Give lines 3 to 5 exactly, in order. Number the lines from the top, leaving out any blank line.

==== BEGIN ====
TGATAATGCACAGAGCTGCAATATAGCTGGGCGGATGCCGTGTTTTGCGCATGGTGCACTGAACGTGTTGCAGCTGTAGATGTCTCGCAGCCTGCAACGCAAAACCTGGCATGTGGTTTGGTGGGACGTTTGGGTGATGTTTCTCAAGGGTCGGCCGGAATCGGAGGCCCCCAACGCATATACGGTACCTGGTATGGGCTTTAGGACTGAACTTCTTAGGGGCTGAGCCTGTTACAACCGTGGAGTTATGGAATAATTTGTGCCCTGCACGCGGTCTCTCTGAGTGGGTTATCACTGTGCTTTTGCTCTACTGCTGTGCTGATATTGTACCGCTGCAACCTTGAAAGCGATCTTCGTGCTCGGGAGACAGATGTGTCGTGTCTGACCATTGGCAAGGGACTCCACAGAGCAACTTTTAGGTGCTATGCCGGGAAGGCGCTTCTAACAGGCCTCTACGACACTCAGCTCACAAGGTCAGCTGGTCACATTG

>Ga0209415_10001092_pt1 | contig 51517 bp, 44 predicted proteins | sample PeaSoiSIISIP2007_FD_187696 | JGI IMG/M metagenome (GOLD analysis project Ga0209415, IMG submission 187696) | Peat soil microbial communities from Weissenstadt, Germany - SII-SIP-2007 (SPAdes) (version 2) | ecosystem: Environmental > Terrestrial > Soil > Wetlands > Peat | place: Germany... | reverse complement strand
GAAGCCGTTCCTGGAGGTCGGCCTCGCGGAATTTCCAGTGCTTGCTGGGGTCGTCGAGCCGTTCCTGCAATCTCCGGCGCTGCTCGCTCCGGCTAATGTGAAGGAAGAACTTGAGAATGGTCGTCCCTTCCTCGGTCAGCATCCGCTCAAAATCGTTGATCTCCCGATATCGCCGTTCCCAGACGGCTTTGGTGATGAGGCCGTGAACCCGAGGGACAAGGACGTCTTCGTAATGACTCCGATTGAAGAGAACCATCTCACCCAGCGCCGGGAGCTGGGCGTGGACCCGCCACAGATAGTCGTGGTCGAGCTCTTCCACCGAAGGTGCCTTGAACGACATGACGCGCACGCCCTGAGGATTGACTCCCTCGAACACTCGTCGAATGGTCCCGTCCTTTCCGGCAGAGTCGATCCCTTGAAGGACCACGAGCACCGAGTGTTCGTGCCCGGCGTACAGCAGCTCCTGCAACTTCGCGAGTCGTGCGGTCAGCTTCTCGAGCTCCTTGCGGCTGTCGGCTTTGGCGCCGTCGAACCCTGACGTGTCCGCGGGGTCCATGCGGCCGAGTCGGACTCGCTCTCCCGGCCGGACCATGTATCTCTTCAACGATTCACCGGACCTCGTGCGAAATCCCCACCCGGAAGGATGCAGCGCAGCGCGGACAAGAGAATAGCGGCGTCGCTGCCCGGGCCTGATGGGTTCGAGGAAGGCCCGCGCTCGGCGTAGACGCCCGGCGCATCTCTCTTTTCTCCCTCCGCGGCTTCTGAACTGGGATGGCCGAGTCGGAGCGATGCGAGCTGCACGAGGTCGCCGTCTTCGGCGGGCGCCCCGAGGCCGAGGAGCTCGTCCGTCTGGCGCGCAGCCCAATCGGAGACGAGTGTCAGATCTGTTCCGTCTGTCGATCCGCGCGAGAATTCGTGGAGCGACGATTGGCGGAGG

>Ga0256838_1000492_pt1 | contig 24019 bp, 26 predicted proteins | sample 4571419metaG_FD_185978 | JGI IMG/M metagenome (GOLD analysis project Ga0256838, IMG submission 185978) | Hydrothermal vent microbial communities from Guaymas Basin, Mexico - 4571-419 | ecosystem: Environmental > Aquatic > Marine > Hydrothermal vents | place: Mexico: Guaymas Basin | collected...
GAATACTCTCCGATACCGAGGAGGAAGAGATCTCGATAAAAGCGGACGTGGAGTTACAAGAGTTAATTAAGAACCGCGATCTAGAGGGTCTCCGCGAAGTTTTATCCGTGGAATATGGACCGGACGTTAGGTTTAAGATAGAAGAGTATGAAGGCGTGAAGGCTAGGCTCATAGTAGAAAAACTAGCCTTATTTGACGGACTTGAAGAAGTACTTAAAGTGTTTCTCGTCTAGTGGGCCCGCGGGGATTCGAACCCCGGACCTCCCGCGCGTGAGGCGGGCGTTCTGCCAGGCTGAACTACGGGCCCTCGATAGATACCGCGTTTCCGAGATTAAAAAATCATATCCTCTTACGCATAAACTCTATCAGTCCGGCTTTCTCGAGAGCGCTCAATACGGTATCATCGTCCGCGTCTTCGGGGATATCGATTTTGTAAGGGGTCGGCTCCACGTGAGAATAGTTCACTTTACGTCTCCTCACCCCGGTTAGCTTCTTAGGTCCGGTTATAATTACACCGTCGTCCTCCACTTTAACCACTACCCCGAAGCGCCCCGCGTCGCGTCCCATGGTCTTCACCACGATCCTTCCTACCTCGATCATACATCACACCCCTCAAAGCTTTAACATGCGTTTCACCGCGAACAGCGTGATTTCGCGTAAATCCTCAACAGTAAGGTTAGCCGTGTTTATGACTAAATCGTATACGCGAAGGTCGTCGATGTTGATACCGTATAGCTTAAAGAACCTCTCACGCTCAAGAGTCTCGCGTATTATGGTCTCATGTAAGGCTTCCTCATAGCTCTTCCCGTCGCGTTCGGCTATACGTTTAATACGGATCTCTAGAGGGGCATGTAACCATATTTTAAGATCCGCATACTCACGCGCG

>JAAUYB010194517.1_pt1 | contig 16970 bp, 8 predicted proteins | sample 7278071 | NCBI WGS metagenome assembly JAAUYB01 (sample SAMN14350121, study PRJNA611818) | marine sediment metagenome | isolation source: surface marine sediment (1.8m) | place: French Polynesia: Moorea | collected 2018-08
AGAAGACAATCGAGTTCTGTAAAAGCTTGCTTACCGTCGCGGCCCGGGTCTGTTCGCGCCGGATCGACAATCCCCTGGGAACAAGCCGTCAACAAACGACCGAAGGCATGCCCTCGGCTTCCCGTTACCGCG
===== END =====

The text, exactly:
GAAGCCGTTCCTGGAGGTCGGCCTCGCGGAATTTCCAGTGCTTGCTGGGGTCGTCGAGCCGTTCCTGCAATCTCCGGCGCTGCTCGCTCCGGCTAATGTGAAGGAAGAACTTGAGAATGGTCGTCCCTTCCTCGGTCAGCATCCGCTCAAAATCGTTGATCTCCCGATATCGCCGTTCCCAGACGGCTTTGGTGATGAGGCCGTGAACCCGAGGGACAAGGACGTCTTCGTAATGACTCCGATTGAAGAGAACCATCTCACCCAGCGCCGGGAGCTGGGCGTGGACCCGCCACAGATAGTCGTGGTCGAGCTCTTCCACCGAAGGTGCCTTGAACGACATGACGCGCACGCCCTGAGGATTGACTCCCTCGAACACTCGTCGAATGGTCCCGTCCTTTCCGGCAGAGTCGATCCCTTGAAGGACCACGAGCACCGAGTGTTCGTGCCCGGCGTACAGCAGCTCCTGCAACTTCGCGAGTCGTGCGGTCAGCTTCTCGAGCTCCTTGCGGCTGTCGGCTTTGGCGCCGTCGAACCCTGACGTGTCCGCGGGGTCCATGCGGCCGAGTCGGACTCGCTCTCCCGGCCGGACCATGTATCTCTTCAACGATTCACCGGACCTCGTGCGAAATCCCCACCCGGAAGGATGCAGCGCAGCGCGGACAAGAGAATAGCGGCGTCGCTGCCCGGGCCTGATGGGTTCGAGGAAGGCCCGCGCTCGGCGTAGACGCCCGGCGCATCTCTCTTTTCTCCCTCCGCGGCTTCTGAACTGGGATGGCCGAGTCGGAGCGATGCGAGCTGCACGAGGTCGCCGTCTTCGGCGGGCGCCCCGAGGCCGAGGAGCTCGTCCGTCTGGCGCGCAGCCCAATCGGAGACGAGTGTCAGATCTGTTCCGTCTGTCGATCCGCGCGAGAATTCGTGGAGCGACGATTGGCGGAGG

>Ga0256838_1000492_pt1 | contig 24019 bp, 26 predicted proteins | sample 4571419metaG_FD_185978 | JGI IMG/M metagenome (GOLD analysis project Ga0256838, IMG submission 185978) | Hydrothermal vent microbial communities from Guaymas Basin, Mexico - 4571-419 | ecosystem: Environmental > Aquatic > Marine > Hydrothermal vents | place: Mexico: Guaymas Basin | collected...
GAATACTCTCCGATACCGAGGAGGAAGAGATCTCGATAAAAGCGGACGTGGAGTTACAAGAGTTAATTAAGAACCGCGATCTAGAGGGTCTCCGCGAAGTTTTATCCGTGGAATATGGACCGGACGTTAGGTTTAAGATAGAAGAGTATGAAGGCGTGAAGGCTAGGCTCATAGTAGAAAAACTAGCCTTATTTGACGGACTTGAAGAAGTACTTAAAGTGTTTCTCGTCTAGTGGGCCCGCGGGGATTCGAACCCCGGACCTCCCGCGCGTGAGGCGGGCGTTCTGCCAGGCTGAACTACGGGCCCTCGATAGATACCGCGTTTCCGAGATTAAAAAATCATATCCTCTTACGCATAAACTCTATCAGTCCGGCTTTCTCGAGAGCGCTCAATACGGTATCATCGTCCGCGTCTTCGGGGATATCGATTTTGTAAGGGGTCGGCTCCACGTGAGAATAGTTCACTTTACGTCTCCTCACCCCGGTTAGCTTCTTAGGTCCGGTTATAATTACACCGTCGTCCTCCACTTTAACCACTACCCCGAAGCGCCCCGCGTCGCGTCCCATGGTCTTCACCACGATCCTTCCTACCTCGATCATACATCACACCCCTCAAAGCTTTAACATGCGTTTCACCGCGAACAGCGTGATTTCGCGTAAATCCTCAACAGTAAGGTTAGCCGTGTTTATGACTAAATCGTATACGCGAAGGTCGTCGATGTTGATACCGTATAGCTTAAAGAACCTCTCACGCTCAAGAGTCTCGCGTATTATGGTCTCATGTAAGGCTTCCTCATAGCTCTTCCCGTCGCGTTCGGCTATACGTTTAATACGGATCTCTAGAGGGGCATGTAACCATATTTTAAGATCCGCATACTCACGCGCG